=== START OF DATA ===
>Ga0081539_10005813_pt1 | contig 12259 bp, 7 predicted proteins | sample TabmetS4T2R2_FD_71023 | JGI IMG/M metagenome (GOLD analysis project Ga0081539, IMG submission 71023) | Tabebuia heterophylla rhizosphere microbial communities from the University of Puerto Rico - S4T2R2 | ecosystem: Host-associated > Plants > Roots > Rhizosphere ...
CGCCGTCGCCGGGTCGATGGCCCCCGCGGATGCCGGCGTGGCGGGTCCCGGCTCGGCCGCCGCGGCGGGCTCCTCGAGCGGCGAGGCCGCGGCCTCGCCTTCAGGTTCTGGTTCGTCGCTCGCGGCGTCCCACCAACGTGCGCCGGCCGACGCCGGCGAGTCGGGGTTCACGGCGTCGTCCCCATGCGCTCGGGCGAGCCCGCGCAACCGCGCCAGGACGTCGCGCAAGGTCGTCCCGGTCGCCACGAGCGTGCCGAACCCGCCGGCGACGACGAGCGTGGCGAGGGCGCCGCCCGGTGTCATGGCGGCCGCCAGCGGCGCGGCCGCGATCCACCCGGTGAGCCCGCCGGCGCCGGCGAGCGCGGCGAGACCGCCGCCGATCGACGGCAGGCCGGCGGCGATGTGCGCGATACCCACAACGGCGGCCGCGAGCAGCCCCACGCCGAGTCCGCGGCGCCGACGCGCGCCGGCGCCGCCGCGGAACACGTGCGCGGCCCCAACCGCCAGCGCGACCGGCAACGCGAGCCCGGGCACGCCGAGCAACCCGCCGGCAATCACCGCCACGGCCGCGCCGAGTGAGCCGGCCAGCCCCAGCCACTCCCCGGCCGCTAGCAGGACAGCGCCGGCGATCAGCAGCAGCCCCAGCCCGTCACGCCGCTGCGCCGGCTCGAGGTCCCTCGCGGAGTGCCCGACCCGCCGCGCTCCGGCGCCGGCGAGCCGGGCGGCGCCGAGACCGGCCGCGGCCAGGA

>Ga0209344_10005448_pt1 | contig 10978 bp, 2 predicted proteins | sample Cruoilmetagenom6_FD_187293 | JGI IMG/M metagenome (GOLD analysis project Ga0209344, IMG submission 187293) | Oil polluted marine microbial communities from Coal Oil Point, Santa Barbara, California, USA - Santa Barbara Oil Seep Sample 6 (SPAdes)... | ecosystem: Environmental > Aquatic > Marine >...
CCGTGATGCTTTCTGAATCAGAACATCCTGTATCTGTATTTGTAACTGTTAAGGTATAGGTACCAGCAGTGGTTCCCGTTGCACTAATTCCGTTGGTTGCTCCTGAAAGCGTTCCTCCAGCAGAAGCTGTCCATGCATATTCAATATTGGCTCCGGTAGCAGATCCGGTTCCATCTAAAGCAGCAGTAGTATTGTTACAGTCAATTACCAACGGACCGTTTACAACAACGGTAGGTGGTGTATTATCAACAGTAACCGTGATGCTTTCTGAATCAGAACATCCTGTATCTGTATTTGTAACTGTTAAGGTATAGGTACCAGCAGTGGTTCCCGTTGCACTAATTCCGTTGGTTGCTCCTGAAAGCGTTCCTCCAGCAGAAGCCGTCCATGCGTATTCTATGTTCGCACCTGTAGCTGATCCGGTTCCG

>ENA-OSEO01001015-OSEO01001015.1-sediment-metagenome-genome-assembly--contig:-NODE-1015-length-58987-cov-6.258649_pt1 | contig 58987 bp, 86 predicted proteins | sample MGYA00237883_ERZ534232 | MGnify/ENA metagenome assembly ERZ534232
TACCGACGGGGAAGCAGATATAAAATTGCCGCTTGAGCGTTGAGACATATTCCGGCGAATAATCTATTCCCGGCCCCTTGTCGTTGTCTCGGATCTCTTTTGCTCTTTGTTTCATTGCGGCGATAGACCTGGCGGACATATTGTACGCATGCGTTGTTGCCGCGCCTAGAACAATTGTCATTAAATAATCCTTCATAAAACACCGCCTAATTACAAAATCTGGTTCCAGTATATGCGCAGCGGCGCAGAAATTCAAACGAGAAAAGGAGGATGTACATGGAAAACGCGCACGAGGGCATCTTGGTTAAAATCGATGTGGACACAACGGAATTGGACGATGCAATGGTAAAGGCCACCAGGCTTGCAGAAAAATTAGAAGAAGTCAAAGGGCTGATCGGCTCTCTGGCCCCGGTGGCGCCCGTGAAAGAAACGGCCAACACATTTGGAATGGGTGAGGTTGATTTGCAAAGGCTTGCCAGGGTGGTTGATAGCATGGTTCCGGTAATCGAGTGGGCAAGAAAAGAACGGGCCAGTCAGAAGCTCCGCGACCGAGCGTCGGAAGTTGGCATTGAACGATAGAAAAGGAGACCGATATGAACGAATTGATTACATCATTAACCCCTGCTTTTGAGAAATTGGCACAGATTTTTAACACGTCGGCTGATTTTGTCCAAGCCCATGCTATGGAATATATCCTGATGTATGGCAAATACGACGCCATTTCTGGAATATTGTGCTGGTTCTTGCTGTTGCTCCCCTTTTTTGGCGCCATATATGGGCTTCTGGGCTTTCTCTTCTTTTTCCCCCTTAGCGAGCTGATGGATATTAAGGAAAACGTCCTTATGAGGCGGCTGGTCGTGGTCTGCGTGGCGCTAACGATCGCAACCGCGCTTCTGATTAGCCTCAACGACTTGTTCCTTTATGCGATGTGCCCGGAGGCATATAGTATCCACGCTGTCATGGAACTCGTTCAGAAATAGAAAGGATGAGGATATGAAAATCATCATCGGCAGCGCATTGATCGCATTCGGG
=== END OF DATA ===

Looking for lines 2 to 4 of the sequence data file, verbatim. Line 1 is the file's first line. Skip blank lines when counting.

CGCCGTCGCCGGGTCGATGGCCCCCGCGGATGCCGGCGTGGCGGGTCCCGGCTCGGCCGCCGCGGCGGGCTCCTCGAGCGGCGAGGCCGCGGCCTCGCCTTCAGGTTCTGGTTCGTCGCTCGCGGCGTCCCACCAACGTGCGCCGGCCGACGCCGGCGAGTCGGGGTTCACGGCGTCGTCCCCATGCGCTCGGGCGAGCCCGCGCAACCGCGCCAGGACGTCGCGCAAGGTCGTCCCGGTCGCCACGAGCGTGCCGAACCCGCCGGCGACGACGAGCGTGGCGAGGGCGCCGCCCGGTGTCATGGCGGCCGCCAGCGGCGCGGCCGCGATCCACCCGGTGAGCCCGCCGGCGCCGGCGAGCGCGGCGAGACCGCCGCCGATCGACGGCAGGCCGGCGGCGATGTGCGCGATACCCACAACGGCGGCCGCGAGCAGCCCCACGCCGAGTCCGCGGCGCCGACGCGCGCCGGCGCCGCCGCGGAACACGTGCGCGGCCCCAACCGCCAGCGCGACCGGCAACGCGAGCCCGGGCACGCCGAGCAACCCGCCGGCAATCACCGCCACGGCCGCGCCGAGTGAGCCGGCCAGCCCCAGCCACTCCCCGGCCGCTAGCAGGACAGCGCCGGCGATCAGCAGCAGCCCCAGCCCGTCACGCCGCTGCGCCGGCTCGAGGTCCCTCGCGGAGTGCCCGACCCGCCGCGCTCCGGCGCCGGCGAGCCGGGCGGCGCCGAGACCGGCCGCGGCCAGGA

>Ga0209344_10005448_pt1 | contig 10978 bp, 2 predicted proteins | sample Cruoilmetagenom6_FD_187293 | JGI IMG/M metagenome (GOLD analysis project Ga0209344, IMG submission 187293) | Oil polluted marine microbial communities from Coal Oil Point, Santa Barbara, California, USA - Santa Barbara Oil Seep Sample 6 (SPAdes)... | ecosystem: Environmental > Aquatic > Marine >...
CCGTGATGCTTTCTGAATCAGAACATCCTGTATCTGTATTTGTAACTGTTAAGGTATAGGTACCAGCAGTGGTTCCCGTTGCACTAATTCCGTTGGTTGCTCCTGAAAGCGTTCCTCCAGCAGAAGCTGTCCATGCATATTCAATATTGGCTCCGGTAGCAGATCCGGTTCCATCTAAAGCAGCAGTAGTATTGTTACAGTCAATTACCAACGGACCGTTTACAACAACGGTAGGTGGTGTATTATCAACAGTAACCGTGATGCTTTCTGAATCAGAACATCCTGTATCTGTATTTGTAACTGTTAAGGTATAGGTACCAGCAGTGGTTCCCGTTGCACTAATTCCGTTGGTTGCTCCTGAAAGCGTTCCTCCAGCAGAAGCCGTCCATGCGTATTCTATGTTCGCACCTGTAGCTGATCCGGTTCCG